35. 35. Reaching the Point of Critical Mass andthe Steep Part of the “S-curve” • 200k+ visits through OTN • 50% YoY growth rate • Monthly growth rate is now > 50% 36
  36. 36. Adoption Rates Are Accelerating forvHealth as they have for othertechnological advances… technology%20adoption%20rate%20century.png 37
  37. 37. We Have Been Through Similar Shifts Before… 1992… More people leavehospital after procedure Virtual than remain overnight Care Outpatient Care 202X?… More virtual visits than Inpatient physical visits Care Each transition involved people, process, and technology changes. Major shifts in how we organize our care delivery services and assets 38
  38. 38. Where Are We Headed… Primary Care: • Increased # of virtual visits • Decreased # of Patient-Doctor Personal Video in-person visitsStructured Email/ Conferencing • Improved patient Messaging Virtual Visits experience • Enhanced patient accessHow Do We Know:• Kaiser Permanente – 26% in physical visits• Ontario’s FHTs 39
  39. 39. Provider to Provider eReferral 2013will allow very different patient andinformation flows… 1. Quick Question (e-message or phone) Depending on the specialty, between 2. e-Consult 20% and 60% of e-Referral visits can be(structured delivered remotely & secure) 3. Videoconference (mix varies by specialty) 4. Face to Face Visit 40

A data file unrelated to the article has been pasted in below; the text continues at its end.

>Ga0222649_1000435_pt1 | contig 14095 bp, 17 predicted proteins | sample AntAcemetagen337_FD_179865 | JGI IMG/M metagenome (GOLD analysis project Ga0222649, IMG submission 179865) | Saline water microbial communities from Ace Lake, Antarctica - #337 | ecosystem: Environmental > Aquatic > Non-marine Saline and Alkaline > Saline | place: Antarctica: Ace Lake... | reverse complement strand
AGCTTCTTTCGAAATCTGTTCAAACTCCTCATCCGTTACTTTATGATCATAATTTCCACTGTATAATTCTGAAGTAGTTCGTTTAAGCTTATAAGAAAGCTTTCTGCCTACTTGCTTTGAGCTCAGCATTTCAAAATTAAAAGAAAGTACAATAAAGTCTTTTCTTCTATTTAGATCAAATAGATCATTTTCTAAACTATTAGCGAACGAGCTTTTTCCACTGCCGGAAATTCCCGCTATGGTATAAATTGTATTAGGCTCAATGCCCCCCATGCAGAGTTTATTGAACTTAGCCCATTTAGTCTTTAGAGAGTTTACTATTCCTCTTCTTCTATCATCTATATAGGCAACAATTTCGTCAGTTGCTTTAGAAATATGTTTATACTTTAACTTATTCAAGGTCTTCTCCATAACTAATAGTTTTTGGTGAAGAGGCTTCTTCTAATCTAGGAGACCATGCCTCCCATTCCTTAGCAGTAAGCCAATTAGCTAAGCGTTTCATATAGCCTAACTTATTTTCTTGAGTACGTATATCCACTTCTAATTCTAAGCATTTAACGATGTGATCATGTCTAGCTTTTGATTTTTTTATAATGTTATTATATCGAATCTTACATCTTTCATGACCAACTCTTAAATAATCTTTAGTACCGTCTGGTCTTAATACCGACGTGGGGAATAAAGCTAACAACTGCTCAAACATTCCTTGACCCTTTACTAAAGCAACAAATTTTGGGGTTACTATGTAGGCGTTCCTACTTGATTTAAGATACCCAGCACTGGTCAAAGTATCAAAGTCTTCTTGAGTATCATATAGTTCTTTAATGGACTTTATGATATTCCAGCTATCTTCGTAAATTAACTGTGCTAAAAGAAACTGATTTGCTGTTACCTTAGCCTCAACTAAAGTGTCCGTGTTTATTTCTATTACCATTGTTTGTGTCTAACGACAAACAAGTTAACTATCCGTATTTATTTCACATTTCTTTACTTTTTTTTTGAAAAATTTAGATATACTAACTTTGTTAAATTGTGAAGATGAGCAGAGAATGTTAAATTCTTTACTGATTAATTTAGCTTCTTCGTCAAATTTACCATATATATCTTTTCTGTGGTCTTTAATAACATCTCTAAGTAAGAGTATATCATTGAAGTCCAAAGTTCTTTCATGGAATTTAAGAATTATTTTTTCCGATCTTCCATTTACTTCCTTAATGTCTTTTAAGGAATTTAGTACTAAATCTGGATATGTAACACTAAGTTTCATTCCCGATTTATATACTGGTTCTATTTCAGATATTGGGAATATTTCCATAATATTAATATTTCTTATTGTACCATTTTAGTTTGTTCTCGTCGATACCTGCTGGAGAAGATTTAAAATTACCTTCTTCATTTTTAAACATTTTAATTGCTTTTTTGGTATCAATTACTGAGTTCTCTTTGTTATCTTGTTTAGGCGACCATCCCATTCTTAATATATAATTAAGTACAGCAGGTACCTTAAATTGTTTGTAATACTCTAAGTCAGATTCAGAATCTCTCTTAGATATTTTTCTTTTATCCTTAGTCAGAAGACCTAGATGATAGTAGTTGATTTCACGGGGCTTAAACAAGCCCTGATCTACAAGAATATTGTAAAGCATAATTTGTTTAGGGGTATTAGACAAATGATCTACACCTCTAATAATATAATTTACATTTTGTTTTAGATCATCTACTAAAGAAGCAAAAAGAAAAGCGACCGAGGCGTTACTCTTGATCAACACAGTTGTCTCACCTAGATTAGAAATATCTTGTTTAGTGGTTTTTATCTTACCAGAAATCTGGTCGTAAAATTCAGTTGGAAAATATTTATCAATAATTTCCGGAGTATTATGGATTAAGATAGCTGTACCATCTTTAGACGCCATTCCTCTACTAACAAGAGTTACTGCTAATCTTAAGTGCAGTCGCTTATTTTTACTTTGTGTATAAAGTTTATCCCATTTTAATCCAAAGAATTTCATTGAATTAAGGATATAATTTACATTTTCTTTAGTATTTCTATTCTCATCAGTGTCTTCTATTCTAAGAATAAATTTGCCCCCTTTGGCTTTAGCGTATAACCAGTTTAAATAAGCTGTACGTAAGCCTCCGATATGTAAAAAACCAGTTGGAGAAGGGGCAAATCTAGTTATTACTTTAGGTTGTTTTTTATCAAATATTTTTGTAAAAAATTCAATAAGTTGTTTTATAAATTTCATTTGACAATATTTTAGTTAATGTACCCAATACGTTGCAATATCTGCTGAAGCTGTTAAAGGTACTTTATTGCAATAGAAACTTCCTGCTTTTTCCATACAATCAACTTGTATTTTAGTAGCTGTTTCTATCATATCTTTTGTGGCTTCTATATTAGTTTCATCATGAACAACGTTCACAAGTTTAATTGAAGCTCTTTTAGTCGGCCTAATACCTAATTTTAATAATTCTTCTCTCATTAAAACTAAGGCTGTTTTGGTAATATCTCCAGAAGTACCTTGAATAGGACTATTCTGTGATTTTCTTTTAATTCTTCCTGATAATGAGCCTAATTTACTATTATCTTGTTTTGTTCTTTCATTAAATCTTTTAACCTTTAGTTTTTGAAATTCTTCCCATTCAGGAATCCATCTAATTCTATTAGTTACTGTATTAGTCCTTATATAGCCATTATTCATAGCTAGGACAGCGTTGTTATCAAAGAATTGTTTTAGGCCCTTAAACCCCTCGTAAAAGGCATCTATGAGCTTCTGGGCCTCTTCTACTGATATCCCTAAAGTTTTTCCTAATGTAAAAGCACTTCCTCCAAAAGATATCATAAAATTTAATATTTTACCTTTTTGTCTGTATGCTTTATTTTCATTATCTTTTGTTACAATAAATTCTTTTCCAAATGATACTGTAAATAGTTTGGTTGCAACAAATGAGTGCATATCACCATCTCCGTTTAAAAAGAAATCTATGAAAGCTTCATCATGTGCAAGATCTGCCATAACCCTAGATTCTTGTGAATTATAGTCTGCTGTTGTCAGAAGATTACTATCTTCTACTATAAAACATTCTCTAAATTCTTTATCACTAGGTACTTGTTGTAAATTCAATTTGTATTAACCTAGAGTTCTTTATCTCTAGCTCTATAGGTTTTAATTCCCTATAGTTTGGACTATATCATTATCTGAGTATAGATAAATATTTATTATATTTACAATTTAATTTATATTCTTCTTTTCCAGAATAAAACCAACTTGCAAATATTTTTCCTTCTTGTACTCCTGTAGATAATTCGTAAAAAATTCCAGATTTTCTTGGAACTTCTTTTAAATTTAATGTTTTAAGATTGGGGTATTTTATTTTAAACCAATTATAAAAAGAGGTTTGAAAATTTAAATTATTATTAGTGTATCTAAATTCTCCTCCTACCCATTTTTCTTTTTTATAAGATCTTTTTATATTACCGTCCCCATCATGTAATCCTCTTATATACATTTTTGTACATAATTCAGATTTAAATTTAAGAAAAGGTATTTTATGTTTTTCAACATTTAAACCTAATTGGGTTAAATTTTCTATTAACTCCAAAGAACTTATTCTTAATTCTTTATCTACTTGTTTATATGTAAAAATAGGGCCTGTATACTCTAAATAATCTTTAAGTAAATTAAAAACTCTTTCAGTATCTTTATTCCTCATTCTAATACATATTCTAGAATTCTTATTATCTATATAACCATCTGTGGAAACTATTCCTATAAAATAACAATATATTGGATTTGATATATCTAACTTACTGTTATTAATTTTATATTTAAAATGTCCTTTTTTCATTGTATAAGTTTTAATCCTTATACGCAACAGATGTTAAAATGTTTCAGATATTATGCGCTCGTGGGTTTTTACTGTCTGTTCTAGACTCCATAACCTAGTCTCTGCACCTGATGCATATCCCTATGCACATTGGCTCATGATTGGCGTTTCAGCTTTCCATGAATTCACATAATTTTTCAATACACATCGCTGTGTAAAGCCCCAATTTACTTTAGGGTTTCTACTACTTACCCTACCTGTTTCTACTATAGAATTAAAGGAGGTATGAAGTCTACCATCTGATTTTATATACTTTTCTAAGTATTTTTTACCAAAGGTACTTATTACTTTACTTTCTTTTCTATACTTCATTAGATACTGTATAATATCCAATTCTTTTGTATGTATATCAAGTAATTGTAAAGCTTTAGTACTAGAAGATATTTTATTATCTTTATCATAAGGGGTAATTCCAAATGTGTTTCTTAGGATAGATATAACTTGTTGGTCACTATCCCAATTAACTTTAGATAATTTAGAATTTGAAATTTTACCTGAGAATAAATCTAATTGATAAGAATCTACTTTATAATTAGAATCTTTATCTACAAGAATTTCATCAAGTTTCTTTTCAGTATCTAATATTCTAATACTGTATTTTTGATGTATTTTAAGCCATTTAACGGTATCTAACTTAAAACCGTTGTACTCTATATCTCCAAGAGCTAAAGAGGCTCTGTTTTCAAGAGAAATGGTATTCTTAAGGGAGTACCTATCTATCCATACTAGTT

40. 40. Where Are We Headed… Regional Specialist Hubs (aka Virtual Group Practices) • Increased Primary Care CapacityPrimary (e.g., Project Echo) Regional Care • Increased Access (e.g., AFCAN Specialist Hubs Cart) “Franchised” • Increased Access (e.g., using Ontario Specialists On Call) MD and OTN • Decreased Costs (e.g.,Hospitals Infrastructure Emergency Neuro Image Transfer System - ENTIS) 41
  41. 41. Technical “prescriptions” will be made along with pharmaceutical prescriptions Pharma Rx vs.Tech Rx App Formulary • UK – Cambridge Healthcare – “Europe’s Pharma Retail First Health-App Formulary Pharmacy Store” developing certification process for apps it sells. Remicade • US - Happtique –Diagnosis market-leader in health apps published set of standards to certifyCrohn’s App Virtual apps: Formulary Pharmacy • Operability • Privacy • Security myIBD • Content Reliability 42